Dr. Susan Gelman Conceptual Development Lab
Susan Gelman studies concepts and language in young children. She is especially interested in how children organize their experience into categories, how categories guide children’s reasoning, how children discover and reason about non-obvious aspects of the world, and the role of language in these processes.
Dr. Ioulia Kovelman Language and Literacy Lab
Dr. Kovelman is a developmental cognitive neuroscientist, and an Associate Professor of Psychology, interested in how bilingual children learn language and literacy. Her research program includes both behavioral as well as brain imaging studies of language and literacy acquisition, in typically developing children, as well as children with learning difficulties.
Dr. Felix Warneken Social Minds Lab
Felix Warneken studies the origins of human social behavior, with a focus on the development and evolution of cooperation and morality. He uses developmental and cross-cultural studies with children, as well as comparative studies with nonhuman apes.
Dr. Henry Wellman Infant Cognition Project
Henry Wellman researches how children understand their own and others’ desires, intentions, thoughts, knowledge and ideas—their theories of mind. Theory of mind is a large part of children’s lives, influencing their social interactions, well-being, transition to school, understanding of and play with animals and understanding of and interaction with smart technology and social robots. Interns in my lab will work on projects researching several of these topics, including research with children, robots and dogs.
Graduate Students & Postdocs
Rachel received her B.A. in Psychology and Spanish from Elmhurst College. She served as the English Language Learner Special Education Specialist for the School City of East Chicago, IN and later became the lab manager for Dr. Sian Beilock at the University of Chicago. She investigates how children and adults perceive non-discrete identities (for ex.being multiracial, gender non-conforming or a dual national) and how this relates to their beliefs about race, gender and nationality.
Danielle received her B.A. in Comparative Human Development and Anthropology at the University of Chicago. While she was there, she worked in Dr. Katherine Kinzler’s Development of Social Cognition Lab. Her current research focuses on how communication between two different groups can impact their reasoning about the other and their social group. In particular, she is exploring how native speakers’ speech towards non-native speakers can impact both parties’ evaluations of each other, their respective social groups, and the situation.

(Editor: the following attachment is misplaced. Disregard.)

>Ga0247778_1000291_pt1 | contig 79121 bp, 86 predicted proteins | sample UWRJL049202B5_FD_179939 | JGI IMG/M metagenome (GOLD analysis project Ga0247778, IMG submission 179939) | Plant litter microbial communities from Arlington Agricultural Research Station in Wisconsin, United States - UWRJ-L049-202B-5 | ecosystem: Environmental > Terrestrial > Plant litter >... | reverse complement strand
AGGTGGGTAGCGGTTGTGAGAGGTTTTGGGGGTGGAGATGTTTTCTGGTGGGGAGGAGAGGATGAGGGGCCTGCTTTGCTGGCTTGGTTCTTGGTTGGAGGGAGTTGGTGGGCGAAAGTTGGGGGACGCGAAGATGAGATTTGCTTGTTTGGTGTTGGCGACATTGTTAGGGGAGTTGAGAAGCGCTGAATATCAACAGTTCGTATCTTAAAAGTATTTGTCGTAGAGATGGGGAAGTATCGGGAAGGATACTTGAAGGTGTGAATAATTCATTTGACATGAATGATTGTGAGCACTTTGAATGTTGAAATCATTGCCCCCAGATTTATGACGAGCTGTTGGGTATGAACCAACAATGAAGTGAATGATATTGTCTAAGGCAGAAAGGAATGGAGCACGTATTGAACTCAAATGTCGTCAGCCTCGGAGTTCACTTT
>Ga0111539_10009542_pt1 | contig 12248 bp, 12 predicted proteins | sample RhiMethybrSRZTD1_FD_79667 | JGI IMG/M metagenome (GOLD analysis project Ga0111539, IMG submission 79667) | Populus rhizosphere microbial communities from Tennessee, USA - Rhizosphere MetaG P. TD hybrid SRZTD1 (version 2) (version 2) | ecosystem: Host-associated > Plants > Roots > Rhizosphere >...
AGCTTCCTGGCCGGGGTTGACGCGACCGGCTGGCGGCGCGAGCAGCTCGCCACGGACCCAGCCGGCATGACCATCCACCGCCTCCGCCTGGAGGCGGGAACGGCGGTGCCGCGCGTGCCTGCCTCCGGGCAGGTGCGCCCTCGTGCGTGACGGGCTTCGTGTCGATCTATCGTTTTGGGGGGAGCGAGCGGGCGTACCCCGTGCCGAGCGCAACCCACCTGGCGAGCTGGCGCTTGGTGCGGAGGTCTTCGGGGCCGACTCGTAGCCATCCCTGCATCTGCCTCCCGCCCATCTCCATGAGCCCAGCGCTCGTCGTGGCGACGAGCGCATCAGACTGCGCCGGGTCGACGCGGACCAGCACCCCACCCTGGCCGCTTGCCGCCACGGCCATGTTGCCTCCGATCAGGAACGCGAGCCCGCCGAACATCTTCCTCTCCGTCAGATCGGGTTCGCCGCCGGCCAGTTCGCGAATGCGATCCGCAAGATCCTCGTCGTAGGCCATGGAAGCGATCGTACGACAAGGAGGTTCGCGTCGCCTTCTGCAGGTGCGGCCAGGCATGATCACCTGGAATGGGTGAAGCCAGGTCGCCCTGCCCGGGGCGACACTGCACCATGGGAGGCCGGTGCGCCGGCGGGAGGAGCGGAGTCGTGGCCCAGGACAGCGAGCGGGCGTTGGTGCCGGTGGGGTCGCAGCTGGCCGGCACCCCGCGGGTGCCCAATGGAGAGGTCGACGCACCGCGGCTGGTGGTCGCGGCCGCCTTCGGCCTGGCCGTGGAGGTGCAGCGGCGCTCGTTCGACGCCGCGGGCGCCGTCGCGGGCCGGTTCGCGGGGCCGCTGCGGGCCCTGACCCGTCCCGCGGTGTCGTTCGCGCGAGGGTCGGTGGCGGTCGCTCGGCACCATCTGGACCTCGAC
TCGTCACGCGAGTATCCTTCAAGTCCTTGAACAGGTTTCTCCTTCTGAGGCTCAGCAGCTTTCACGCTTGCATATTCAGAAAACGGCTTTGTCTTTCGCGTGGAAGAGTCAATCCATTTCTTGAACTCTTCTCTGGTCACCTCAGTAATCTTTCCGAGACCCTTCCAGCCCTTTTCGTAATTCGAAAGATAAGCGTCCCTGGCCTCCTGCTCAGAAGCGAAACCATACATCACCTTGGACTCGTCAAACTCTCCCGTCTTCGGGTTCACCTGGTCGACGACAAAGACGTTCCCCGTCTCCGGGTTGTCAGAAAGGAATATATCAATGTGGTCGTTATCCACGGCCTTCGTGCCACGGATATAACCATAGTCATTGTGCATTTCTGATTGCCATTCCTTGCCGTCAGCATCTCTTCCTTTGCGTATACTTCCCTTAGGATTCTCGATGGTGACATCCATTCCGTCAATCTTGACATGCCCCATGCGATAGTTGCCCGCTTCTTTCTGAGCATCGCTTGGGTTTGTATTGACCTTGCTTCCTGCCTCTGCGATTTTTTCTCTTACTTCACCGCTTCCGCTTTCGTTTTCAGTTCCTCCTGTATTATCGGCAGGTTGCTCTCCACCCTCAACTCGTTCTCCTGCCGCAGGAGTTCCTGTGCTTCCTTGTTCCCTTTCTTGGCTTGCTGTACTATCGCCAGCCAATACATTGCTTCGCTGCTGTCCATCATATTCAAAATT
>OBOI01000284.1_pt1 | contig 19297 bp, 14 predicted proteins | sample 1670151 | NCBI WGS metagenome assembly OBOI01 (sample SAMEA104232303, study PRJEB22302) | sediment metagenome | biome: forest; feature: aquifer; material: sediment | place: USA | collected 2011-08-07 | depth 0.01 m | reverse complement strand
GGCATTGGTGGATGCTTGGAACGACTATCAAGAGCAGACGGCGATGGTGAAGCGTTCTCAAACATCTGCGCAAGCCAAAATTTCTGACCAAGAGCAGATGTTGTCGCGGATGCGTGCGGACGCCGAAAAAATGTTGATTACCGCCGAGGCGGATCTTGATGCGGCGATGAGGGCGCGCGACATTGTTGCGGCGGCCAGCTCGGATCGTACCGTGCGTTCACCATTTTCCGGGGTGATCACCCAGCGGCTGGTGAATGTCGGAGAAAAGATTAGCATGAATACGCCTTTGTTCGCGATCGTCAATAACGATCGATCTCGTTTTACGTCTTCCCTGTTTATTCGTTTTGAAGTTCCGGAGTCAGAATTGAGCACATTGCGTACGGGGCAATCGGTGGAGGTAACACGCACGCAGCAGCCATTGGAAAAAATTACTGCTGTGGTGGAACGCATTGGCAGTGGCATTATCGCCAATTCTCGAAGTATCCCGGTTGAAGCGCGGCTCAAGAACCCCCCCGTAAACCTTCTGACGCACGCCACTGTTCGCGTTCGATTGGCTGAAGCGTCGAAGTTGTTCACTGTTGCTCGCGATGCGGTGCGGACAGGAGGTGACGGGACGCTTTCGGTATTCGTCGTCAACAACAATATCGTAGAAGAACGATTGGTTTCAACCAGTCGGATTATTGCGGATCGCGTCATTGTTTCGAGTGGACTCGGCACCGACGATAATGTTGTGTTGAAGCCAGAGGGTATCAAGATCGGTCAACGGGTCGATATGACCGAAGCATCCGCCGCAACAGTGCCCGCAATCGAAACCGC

Young-eun Lee- Graduate Student personal website
Young-eun is a PhD student in Developmental Psychology at the University of Michigan. She got her bachelor’s degree in Psychology at Yonsei University, South Korea. Prior to joining UM, she received her master’s degrees in Psychology from Yonsei University and Harvard University. Young-eun studies the development of altruistic punishment in children. She is particularly interested in children’s enforcement of social norms (e.g., fairness norms) and its underlying mechanisms.
Nia Nickerson– Graduate Student
Nia is a first year graduate student in the Combined Program in Education and Psychology. She graduated from the University of Maryland College Park with her B.A. in Psychology in the spring of 2018. Her current research interests include the influence of socialization and culture on cognitive development, brain development, and academic achievement in young children.
Ariana received her BA in Urban Studies and Psychology from Columbia University. She then taught Kindergarten and First Grade through TFA while receiving her MAT from the Relay Graduate School of Education. She is interested in how subtle shifts in language impact construal, meaning-making, and self-control. In another line of work, she studies how stereotypes influence individuals’ identities and motivation.
Sarah Probst– Graduate Student personal website